Sitc Internship Paper | Service Learning | Experiential Education

Emi Ruff-Wilkinson Sociology Internship 26 August 2011 Bridging the Gap between Community Service and Service

Learning: A Case Study I: Introduction Over the past 20 years, service learning has become an increasingly popular educational trend (Eyler 2002:517). Courses are now broadly available at the college level, and more students are taking advantage of them (Eyler 2002:518). However, the research on service learning and its best implementation has not been as thorough or meticulous as necessary, leaving educators with an insufficient framework (Ash and Clayton 2004, Eyler 2002, Giles and Eyler 1994). The consequence, then, is that service learning may run the risk of becoming a buzzword rather than an accepted pedagogy. Perhaps the biggest question that remains is how to make service into a learning experience without sacrificing the quality of the service or the learning (Ash and Clayton 2004, Eyler 2002). For my summer internship, I worked at Summer in the City (SITC), a community service organization in Detroit. This summeer, SITC added a new component, Reflection and Dialogue (R&D), with the purpose of making SITC a service learning experience, rather than “just” volunteering. However, R&D ended up unintentionally demonstrating how difficult it is to bridge the gap between “service” and “service learning.” It showed how difficult reflection can be to implement, and how some service experiences, while valuable in other ways, may just not be conducive to service learning. This paper examines these problems, both in a theoretical context and the specific case of SITC.

further developing her hypothesis with new information and considering new links and pathways. thinking on social behaviorism. or a situation where the student must stop and think about what is happening here. experimenting and observing the solution to her problem.) . She then reasons. Symbolic Interactionism. defining and questioning it. building upon previous knowledge and to respond to the experience.Ruff-Wilkinson 2 II: The Theoretical Roots of Community Service Learning Although service-learning is a relatively new educational trend. as stated by Blumer 1 This paper works with Symbolic Interactionism as Blumer represented it. Dewey also believed that the inquiry that came from experiences was the means in which students could become informed and engaged citizens in their communities (Giles and Eyler 1994:81). Symbolic Interactionism has largely grown as a theory based on Blumer’s work. The model of experiential education is explained through Dewey’s Five Phases or Aspects of Reflective Thought. While there is a larger discussion of whether Blumer’s nominalist pragmatism (which he shared with Dewey) was in line with Mead’s original. An experience provides a suggestion. In addition to providing a better education on a theoretical level. She then tests the hypothesis in action. Very briefly. more realist. Combining these two aspects of Dewey’s work. Experiential learning is focused on making theory and abstract concepts into something tangible and exciting for students by basing education in experiences from which theory can be understood (Bringle and Hatcher 1999:112). Bringle and Hatcher 1999). see Lewis 1976. (Giles and Eyler 1994:80). Experiential education also draws important parallels to the sociological theory of Symbolic Interactionism1. The student then intellectualizes the problem. we find the roots of modern service learning (Giles and Eyler 1994:82). its roots are in John Dewey’s ideas on experiential education (Giles and Eyler 1994. She then develops a hypothesis. (For a further discussion of this.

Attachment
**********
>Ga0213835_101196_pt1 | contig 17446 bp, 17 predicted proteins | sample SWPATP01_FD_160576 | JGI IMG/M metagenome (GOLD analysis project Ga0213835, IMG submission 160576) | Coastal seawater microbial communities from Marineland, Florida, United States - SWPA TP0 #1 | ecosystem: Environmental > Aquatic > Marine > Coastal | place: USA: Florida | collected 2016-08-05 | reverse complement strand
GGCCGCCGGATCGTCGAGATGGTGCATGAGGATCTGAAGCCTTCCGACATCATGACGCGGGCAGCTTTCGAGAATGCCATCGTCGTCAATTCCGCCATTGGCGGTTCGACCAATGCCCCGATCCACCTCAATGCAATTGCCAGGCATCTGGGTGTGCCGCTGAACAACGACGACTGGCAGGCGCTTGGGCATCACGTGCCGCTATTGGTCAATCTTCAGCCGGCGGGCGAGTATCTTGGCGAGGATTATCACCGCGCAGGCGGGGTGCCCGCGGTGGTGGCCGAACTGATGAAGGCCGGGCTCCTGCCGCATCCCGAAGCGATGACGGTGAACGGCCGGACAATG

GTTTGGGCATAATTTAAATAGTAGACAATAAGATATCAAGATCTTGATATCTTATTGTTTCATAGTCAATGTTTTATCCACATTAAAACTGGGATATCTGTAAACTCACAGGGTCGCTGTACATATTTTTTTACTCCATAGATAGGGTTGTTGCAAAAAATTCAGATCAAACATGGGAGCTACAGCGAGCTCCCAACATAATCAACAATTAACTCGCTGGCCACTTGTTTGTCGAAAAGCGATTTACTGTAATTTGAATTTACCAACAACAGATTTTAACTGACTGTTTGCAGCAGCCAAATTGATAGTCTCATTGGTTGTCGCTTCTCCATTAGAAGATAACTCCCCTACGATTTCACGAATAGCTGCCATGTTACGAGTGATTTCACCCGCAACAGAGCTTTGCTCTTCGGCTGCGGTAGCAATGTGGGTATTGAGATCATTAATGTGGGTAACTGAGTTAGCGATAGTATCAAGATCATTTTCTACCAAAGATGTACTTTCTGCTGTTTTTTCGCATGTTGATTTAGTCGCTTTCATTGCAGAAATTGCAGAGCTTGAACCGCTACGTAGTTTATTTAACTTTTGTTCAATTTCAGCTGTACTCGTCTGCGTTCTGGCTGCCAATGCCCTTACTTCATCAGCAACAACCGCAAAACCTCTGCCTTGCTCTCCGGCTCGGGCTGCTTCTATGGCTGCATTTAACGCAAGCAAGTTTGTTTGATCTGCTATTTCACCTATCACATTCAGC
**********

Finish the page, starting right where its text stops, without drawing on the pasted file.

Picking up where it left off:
where both the service and the lessons are tailored to an educational objective (Bringle and Hatcher 1999:111). also encompasses the process of thought) are also quite similar to Dewey’s Five Phases or Aspects. Meaning can only be discovered and defined through interacting with the object. Service learning is a very specific application of the experiential education model. is an important part of the process. students may come away from a service learning experience with the wrong ideas about a topic. and then action to respond to the initial problem (Ritzer 2008:220-2). they both follow the steps of suggestion by stimulation. . Rigorous guided reflection. The important question for service learning is how to bridge that gap between service and the educational objectives. Experiential education is based on the idea that ideas are not best learned in a lecture hall. which is an inherently social process (366). Without any guidance. perceiving and responding to the situation through thought.Ruff-Wilkinson 3 (1969) holds that objects (which can include ideas) do not have meaning for people until people assign meaning to them. gaining deeper knowledge of the issues as well as compassion for others than can make them more motivated to solve the problem of poverty (Yates and Youniss 1998:501). as a term. the students learn about the causes and effects of poverty through interactions with actual people. Mead’s four steps of “the act” (which. and their initial assumptions may go unchallenged (Ash and Clayton 2004:139). then. but instead through the grappling that comes from experiencing the idea in action. A classic service-learning experience is where students in a class on poverty volunteer at a homeless shelter.